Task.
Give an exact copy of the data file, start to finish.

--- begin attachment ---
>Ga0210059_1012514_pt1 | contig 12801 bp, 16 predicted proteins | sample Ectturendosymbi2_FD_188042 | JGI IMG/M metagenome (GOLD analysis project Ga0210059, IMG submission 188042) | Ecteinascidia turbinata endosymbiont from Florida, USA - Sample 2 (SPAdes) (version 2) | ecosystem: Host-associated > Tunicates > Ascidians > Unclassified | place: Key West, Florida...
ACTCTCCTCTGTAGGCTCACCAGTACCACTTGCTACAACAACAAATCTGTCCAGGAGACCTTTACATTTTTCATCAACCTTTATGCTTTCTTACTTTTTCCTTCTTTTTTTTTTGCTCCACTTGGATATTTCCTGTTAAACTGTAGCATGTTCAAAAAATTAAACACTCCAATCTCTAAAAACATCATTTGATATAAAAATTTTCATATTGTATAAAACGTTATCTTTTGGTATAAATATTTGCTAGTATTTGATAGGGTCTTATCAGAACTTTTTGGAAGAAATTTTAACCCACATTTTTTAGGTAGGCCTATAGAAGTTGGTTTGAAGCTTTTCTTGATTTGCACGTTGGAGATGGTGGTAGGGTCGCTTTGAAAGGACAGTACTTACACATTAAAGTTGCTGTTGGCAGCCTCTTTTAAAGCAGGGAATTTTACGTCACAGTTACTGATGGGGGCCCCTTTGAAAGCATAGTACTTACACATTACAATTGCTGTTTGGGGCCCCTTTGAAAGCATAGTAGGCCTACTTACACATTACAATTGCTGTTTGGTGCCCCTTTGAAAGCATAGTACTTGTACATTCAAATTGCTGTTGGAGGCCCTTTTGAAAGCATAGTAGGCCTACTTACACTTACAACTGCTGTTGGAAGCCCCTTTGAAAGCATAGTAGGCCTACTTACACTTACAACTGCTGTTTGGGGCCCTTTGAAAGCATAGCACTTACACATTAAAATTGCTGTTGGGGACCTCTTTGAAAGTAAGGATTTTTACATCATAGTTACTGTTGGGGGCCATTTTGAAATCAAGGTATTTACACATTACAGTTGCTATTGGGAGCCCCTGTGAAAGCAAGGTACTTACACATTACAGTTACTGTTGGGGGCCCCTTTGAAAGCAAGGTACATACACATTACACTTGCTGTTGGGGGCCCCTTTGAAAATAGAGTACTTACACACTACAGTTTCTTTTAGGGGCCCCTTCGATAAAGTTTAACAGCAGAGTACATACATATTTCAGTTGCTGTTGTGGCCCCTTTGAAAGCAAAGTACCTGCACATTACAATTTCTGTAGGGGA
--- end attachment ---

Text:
>Ga0210059_1012514_pt1 | contig 12801 bp, 16 predicted proteins | sample Ectturendosymbi2_FD_188042 | JGI IMG/M metagenome (GOLD analysis project Ga0210059, IMG submission 188042) | Ecteinascidia turbinata endosymbiont from Florida, USA - Sample 2 (SPAdes) (version 2) | ecosystem: Host-associated > Tunicates > Ascidians > Unclassified | place: Key West, Florida...
ACTCTCCTCTGTAGGCTCACCAGTACCACTTGCTACAACAACAAATCTGTCCAGGAGACCTTTACATTTTTCATCAACCTTTATGCTTTCTTACTTTTTCCTTCTTTTTTTTTTGCTCCACTTGGATATTTCCTGTTAAACTGTAGCATGTTCAAAAAATTAAACACTCCAATCTCTAAAAACATCATTTGATATAAAAATTTTCATATTGTATAAAACGTTATCTTTTGGTATAAATATTTGCTAGTATTTGATAGGGTCTTATCAGAACTTTTTGGAAGAAATTTTAACCCACATTTTTTAGGTAGGCCTATAGAAGTTGGTTTGAAGCTTTTCTTGATTTGCACGTTGGAGATGGTGGTAGGGTCGCTTTGAAAGGACAGTACTTACACATTAAAGTTGCTGTTGGCAGCCTCTTTTAAAGCAGGGAATTTTACGTCACAGTTACTGATGGGGGCCCCTTTGAAAGCATAGTACTTACACATTACAATTGCTGTTTGGGGCCCCTTTGAAAGCATAGTAGGCCTACTTACACATTACAATTGCTGTTTGGTGCCCCTTTGAAAGCATAGTACTTGTACATTCAAATTGCTGTTGGAGGCCCTTTTGAAAGCATAGTAGGCCTACTTACACTTACAACTGCTGTTGGAAGCCCCTTTGAAAGCATAGTAGGCCTACTTACACTTACAACTGCTGTTTGGGGCCCTTTGAAAGCATAGCACTTACACATTAAAATTGCTGTTGGGGACCTCTTTGAAAGTAAGGATTTTTACATCATAGTTACTGTTGGGGGCCATTTTGAAATCAAGGTATTTACACATTACAGTTGCTATTGGGAGCCCCTGTGAAAGCAAGGTACTTACACATTACAGTTACTGTTGGGGGCCCCTTTGAAAGCAAGGTACATACACATTACACTTGCTGTTGGGGGCCCCTTTGAAAATAGAGTACTTACACACTACAGTTTCTTTTAGGGGCCCCTTCGATAAAGTTTAACAGCAGAGTACATACATATTTCAGTTGCTGTTGTGGCCCCTTTGAAAGCAAAGTACCTGCACATTACAATTTCTGTAGGGGA